Not enough evidence for Botox migraine jab, says NICE

Botox injection Botox is more commonly used for cosmetic reasons

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The anti-wrinkle drug Botox is unlikely to be recommended for the treatment of chronic migraines on the NHS in England and Wales, the medicines watchdog said.

The National Institute for Health and Clinical Excellence (NICE) has published draft guidelines saying there is insufficient evidence.

It wants the manufacturer, Allergan, to provide better data before making a final decision in June.

The Migraine Trust said the decision was disappointing.

Migraines are severe headaches, which are often accompanied by nausea and vomiting and finding light or sound painful. Chronic migraines are defined as headaches at least 15 days a month, eight of which have to be migraines.

In July 2010, Botox was approved as a preventive treatment for chronic migraine in the UK by the Medicines and Healthcare Products Regulatory Agency. NICE is deciding whether the injection should be offered across the NHS in England and Wales.

Botox is injected into at least 31 sites around the head and neck every 12 weeks. However, how the neurotoxin might prevent chronic migraines is unknown. One thought is that it relaxes the muscles or possibly interrupts pain signals.

NICE said the injections had been "shown to have some benefit" such as in a trial involving 1,384 patients, published in the journal Headache.

Migraine symptoms

  • Severe headache
  • Visual disturbances such as spots or flashing lights
  • Sensitivity to light, noise, or smells
  • Nausea and vomiting
  • Tingling sensations, pins and needles, and weakness or numbness in the limbs

However, it said the effect was small and may have been confused by the way the studies have been conducted. A review in the Drug and Therapeutics Bulletin in February 2011 said the was "limited evidence" for using Botox.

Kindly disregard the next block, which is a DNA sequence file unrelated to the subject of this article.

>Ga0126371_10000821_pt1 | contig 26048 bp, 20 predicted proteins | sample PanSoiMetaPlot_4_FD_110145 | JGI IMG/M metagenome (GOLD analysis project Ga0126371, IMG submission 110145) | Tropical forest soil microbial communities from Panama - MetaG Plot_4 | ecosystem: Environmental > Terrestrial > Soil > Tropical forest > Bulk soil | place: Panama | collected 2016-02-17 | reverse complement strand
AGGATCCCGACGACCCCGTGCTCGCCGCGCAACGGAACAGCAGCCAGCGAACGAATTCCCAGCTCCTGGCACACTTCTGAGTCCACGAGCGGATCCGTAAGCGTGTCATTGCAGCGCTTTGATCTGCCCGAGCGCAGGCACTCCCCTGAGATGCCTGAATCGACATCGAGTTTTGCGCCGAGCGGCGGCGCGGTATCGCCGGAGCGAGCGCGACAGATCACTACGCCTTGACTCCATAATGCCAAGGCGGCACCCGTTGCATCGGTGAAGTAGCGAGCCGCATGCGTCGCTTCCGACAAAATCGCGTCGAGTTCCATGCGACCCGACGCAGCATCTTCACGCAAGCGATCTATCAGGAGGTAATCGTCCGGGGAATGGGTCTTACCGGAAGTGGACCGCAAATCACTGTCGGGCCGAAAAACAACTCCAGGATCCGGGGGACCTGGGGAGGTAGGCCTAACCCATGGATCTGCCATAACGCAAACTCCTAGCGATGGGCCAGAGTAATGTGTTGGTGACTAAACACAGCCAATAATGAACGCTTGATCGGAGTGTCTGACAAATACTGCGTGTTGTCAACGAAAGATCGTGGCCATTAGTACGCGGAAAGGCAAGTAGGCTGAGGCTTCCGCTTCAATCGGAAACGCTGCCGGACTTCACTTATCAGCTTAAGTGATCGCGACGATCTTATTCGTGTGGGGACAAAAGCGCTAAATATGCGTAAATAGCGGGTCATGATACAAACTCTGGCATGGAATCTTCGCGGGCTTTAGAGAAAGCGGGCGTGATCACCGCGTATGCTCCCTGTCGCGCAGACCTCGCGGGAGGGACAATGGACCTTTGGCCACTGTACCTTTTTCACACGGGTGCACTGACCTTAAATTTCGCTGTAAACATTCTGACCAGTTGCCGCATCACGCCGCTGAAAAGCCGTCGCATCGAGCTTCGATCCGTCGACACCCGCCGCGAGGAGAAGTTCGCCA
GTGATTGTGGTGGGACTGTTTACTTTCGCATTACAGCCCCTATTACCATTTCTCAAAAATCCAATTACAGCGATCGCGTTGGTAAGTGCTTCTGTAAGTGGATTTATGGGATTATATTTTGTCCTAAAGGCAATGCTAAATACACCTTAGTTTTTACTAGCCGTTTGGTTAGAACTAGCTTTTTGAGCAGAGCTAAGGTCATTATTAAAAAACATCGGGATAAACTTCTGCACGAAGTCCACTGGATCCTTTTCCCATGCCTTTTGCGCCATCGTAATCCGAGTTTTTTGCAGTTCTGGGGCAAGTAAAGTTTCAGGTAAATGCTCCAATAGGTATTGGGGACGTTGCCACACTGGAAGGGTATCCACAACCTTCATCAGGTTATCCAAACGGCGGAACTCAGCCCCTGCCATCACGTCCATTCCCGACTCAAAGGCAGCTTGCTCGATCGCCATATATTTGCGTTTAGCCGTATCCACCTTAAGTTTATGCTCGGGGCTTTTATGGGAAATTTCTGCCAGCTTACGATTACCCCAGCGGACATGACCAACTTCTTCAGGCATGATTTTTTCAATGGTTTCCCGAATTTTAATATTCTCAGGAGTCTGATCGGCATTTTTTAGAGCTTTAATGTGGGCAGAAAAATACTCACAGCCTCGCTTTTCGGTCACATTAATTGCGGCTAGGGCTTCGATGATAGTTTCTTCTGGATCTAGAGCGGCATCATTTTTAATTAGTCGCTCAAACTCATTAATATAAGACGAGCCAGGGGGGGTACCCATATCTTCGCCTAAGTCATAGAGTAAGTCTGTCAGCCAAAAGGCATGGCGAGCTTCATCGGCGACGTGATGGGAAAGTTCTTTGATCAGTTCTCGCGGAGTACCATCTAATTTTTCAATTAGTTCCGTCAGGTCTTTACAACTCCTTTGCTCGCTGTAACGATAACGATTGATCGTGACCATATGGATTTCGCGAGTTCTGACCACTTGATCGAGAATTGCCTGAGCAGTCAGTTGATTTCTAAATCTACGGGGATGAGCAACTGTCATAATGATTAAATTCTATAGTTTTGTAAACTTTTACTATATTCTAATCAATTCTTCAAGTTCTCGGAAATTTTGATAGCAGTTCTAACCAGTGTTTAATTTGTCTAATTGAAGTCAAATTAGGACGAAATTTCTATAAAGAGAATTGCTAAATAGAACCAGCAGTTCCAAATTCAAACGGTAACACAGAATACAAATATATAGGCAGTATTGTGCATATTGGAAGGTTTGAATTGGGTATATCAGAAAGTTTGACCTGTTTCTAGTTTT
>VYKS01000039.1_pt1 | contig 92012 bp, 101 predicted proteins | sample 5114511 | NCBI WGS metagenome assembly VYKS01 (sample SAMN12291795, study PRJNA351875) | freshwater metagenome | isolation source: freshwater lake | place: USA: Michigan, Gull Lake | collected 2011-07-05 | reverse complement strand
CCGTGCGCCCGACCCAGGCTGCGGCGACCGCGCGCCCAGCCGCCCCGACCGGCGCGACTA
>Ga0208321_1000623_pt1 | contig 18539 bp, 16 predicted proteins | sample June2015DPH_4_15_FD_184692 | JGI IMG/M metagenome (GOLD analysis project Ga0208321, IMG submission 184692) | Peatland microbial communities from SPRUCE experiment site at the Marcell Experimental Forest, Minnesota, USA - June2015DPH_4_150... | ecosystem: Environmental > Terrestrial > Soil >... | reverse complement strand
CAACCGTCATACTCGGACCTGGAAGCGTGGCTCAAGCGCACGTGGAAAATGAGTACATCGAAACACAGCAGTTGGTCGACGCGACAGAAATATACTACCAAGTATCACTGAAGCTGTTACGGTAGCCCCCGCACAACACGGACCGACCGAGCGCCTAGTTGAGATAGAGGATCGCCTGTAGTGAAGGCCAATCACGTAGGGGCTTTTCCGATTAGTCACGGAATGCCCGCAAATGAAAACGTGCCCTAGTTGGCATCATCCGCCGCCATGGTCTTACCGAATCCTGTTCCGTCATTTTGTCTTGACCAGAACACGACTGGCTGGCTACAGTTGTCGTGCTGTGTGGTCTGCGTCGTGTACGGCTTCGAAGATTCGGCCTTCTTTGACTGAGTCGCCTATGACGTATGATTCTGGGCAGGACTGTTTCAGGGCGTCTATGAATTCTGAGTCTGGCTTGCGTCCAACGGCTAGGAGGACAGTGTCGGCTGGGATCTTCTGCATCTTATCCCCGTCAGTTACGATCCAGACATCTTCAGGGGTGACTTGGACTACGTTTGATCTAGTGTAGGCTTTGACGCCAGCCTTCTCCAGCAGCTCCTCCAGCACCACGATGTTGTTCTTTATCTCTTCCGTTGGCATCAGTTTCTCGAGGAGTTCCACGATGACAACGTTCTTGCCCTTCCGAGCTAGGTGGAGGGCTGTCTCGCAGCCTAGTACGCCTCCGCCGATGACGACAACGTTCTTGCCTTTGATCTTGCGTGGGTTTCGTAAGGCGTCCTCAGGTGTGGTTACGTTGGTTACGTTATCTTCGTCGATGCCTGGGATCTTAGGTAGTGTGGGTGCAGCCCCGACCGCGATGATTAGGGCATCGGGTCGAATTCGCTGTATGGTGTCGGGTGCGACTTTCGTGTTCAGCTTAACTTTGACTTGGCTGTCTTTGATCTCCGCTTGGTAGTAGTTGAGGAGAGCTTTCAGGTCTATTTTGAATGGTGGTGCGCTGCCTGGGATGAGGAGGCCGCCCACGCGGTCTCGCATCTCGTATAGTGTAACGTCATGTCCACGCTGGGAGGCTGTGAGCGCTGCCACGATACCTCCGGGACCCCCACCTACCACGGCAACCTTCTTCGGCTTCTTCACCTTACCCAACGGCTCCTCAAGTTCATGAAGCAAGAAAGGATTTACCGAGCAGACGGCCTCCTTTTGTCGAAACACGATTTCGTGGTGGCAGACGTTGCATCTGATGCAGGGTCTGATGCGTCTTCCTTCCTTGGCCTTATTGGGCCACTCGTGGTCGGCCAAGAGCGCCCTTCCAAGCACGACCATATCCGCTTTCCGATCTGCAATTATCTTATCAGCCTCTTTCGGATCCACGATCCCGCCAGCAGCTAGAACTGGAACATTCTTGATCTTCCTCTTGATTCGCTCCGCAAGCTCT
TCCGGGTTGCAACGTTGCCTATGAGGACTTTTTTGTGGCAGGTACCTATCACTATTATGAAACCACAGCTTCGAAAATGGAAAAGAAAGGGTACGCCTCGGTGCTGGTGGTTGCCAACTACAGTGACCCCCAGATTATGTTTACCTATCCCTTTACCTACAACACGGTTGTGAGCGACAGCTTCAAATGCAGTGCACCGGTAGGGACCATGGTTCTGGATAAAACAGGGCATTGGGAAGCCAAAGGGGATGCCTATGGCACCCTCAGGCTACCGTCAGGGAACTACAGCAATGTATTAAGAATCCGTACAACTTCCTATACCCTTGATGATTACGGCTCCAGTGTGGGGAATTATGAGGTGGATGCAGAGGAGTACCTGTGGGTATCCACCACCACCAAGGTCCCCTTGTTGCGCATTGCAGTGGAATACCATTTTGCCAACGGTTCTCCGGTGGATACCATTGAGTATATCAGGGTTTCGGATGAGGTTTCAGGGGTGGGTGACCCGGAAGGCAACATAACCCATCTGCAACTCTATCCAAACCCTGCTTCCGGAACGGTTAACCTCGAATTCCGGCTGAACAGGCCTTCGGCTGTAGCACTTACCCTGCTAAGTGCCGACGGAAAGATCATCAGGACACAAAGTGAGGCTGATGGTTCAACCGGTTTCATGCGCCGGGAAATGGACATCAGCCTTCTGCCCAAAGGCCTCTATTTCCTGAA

Prof Carole Longson, director of the health technology evaluation centre at NICE, said: "Our independent committee is asking Allergan to provide further information and analysis as part of this public consultation, so that it has sufficient evidence to develop sound advice for the NHS regarding the use of Botox for the prevention of headaches in adults with chronic migraine.

"Without this additional evidence, potentially we will be unable to advise the NHS that this drug is good value for money for these adults because there are currently too many uncertainties."

NICE estimated the cost to the NHS would be £349.40 for every 12-week cycle of treatment.

Allegan said it was "working constructively" and would provide new evidence to NICE which it said would demonstrate "that treatment with Botox is both a cost effective and clinically meaningful treatment option for patients suffering from this debilitating condition".

The chief executive of The Migraine Trust, Wendy Thomas, told the BBC: "I'm a bit disappointed really.

"For these people with chronic migraine, they've already tried various preventative treatments which have failed. For these people their only hope is Botox.

"It doesn't work for everybody - it can change people's lives or not make very much difference."

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